"Southern California has a way of lulling people to sleep with the always sunny, euphoric beach mentality, but under the smoggy haze is a very different reality," Ehringer said (in a release). "There's a grit to Southern California that is a direct contrast to the almost transparent and light-hearted beach culture and the two contrasts make a very interesting artistic dichotomy."

Reminiscent of "surf noir," its "dark lord" Kem Nunn, and his classic Tapping the Source.   

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Snow disappearing from Southern California mountains

Don't expect to see pictures below much in the future. From the LA Times

study released Friday projects a significant decline in snowfall on the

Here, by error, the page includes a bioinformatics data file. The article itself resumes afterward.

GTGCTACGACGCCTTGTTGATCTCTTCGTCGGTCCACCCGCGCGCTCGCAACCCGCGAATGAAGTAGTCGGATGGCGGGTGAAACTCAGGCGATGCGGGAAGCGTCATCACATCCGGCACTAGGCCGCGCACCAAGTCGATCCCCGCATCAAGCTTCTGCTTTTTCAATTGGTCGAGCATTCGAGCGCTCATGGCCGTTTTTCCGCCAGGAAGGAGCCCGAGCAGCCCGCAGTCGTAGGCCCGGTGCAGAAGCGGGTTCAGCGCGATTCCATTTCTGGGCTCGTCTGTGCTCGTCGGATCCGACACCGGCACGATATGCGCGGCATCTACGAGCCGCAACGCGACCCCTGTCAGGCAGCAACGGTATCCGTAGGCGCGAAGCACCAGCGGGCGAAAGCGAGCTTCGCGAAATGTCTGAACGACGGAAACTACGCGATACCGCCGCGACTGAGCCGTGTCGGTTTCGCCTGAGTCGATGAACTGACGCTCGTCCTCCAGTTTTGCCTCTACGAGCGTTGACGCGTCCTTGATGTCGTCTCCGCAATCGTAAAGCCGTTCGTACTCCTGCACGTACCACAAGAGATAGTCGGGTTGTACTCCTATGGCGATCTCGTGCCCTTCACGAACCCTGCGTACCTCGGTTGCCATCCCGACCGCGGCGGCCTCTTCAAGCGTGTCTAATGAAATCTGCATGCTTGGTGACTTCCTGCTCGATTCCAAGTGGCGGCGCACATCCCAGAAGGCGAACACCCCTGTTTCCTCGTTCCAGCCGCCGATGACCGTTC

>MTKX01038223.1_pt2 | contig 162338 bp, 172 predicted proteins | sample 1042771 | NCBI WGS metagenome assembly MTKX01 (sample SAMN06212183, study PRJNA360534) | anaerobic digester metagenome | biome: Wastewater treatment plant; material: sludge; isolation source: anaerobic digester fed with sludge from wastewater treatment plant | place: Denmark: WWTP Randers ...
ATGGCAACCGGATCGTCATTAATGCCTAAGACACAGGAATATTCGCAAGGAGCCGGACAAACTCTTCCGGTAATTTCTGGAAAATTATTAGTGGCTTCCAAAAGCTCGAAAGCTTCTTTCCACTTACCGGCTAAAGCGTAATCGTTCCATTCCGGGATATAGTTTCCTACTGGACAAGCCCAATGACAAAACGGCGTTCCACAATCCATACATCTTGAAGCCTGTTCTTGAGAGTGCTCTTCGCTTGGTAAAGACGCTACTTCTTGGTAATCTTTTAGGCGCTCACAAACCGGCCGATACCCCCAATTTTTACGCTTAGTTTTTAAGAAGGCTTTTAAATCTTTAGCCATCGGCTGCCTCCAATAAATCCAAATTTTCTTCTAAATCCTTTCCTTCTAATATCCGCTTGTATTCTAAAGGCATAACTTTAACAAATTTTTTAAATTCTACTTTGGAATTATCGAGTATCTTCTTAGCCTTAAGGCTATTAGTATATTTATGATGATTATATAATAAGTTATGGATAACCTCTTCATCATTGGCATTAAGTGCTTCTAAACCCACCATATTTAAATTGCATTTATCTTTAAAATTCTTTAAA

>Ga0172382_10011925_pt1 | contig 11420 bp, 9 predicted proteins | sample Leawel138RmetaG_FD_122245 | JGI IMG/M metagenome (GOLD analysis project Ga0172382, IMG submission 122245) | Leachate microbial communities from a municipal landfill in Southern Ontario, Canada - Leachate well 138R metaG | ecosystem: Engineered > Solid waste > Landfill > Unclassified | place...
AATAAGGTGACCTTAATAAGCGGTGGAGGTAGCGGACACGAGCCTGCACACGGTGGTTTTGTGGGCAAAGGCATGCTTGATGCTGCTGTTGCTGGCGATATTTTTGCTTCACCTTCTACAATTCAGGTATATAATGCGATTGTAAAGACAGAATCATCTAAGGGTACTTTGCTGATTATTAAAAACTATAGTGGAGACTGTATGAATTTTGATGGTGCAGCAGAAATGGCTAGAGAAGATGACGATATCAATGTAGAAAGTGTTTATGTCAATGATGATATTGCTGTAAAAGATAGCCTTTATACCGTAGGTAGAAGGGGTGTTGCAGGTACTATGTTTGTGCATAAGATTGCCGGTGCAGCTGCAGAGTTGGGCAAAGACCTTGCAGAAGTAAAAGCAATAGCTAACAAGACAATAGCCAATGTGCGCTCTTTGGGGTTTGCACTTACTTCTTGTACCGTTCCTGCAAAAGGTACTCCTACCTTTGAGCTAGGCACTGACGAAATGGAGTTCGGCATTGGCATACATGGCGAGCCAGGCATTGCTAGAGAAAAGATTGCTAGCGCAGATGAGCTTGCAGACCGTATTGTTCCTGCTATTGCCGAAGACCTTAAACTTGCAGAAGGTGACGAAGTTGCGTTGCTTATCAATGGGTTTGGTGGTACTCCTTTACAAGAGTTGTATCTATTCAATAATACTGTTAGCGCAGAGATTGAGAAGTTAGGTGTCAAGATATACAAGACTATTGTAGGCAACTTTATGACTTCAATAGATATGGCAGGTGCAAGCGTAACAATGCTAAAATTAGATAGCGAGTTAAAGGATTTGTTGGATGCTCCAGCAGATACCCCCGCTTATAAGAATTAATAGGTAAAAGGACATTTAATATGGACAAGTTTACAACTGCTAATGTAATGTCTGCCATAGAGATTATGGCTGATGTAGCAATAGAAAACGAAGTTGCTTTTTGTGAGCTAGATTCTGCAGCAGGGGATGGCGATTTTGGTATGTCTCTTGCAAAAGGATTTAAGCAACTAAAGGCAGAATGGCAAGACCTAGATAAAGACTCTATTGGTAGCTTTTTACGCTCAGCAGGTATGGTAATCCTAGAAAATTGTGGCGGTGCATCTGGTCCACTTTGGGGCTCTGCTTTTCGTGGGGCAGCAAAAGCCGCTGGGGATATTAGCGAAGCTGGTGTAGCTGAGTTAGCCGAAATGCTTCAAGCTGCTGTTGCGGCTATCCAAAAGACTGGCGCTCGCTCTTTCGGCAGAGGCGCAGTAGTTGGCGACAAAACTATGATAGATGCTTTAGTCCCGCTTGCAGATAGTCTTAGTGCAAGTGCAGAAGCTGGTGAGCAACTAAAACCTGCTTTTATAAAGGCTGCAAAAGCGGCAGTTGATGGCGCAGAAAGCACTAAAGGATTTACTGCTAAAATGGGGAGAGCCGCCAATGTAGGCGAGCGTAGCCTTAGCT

ranges that provide a dramatic backdrop to urban Southern California.

By mid-century, the amount of snow draping the mountains
could decrease 30% to 40%, researchers say. If greenhouse gas emissions
continue unabated, the ranges could lose two-thirds of their snow by
century’s end.

That means fewer
and fewer days in coming decades will reflect the classic images of sun
and snow that have idealized life in Southern California since 1920s
citrus-crate labels beckoned to Easterners.

“It kind of cuts to our identity,” said Jonathan
Parfrey, a commissioner with the Los Angeles Department of Water and
who is also executive director of Climate Resolve, a local nonprofit concerned with climate change.

This has been my experience, walking up to the snow in our local mountains (the Topa Topas) every winter. Even at 6000+ feet, it snows less frequently, and when it does snow, it snows less.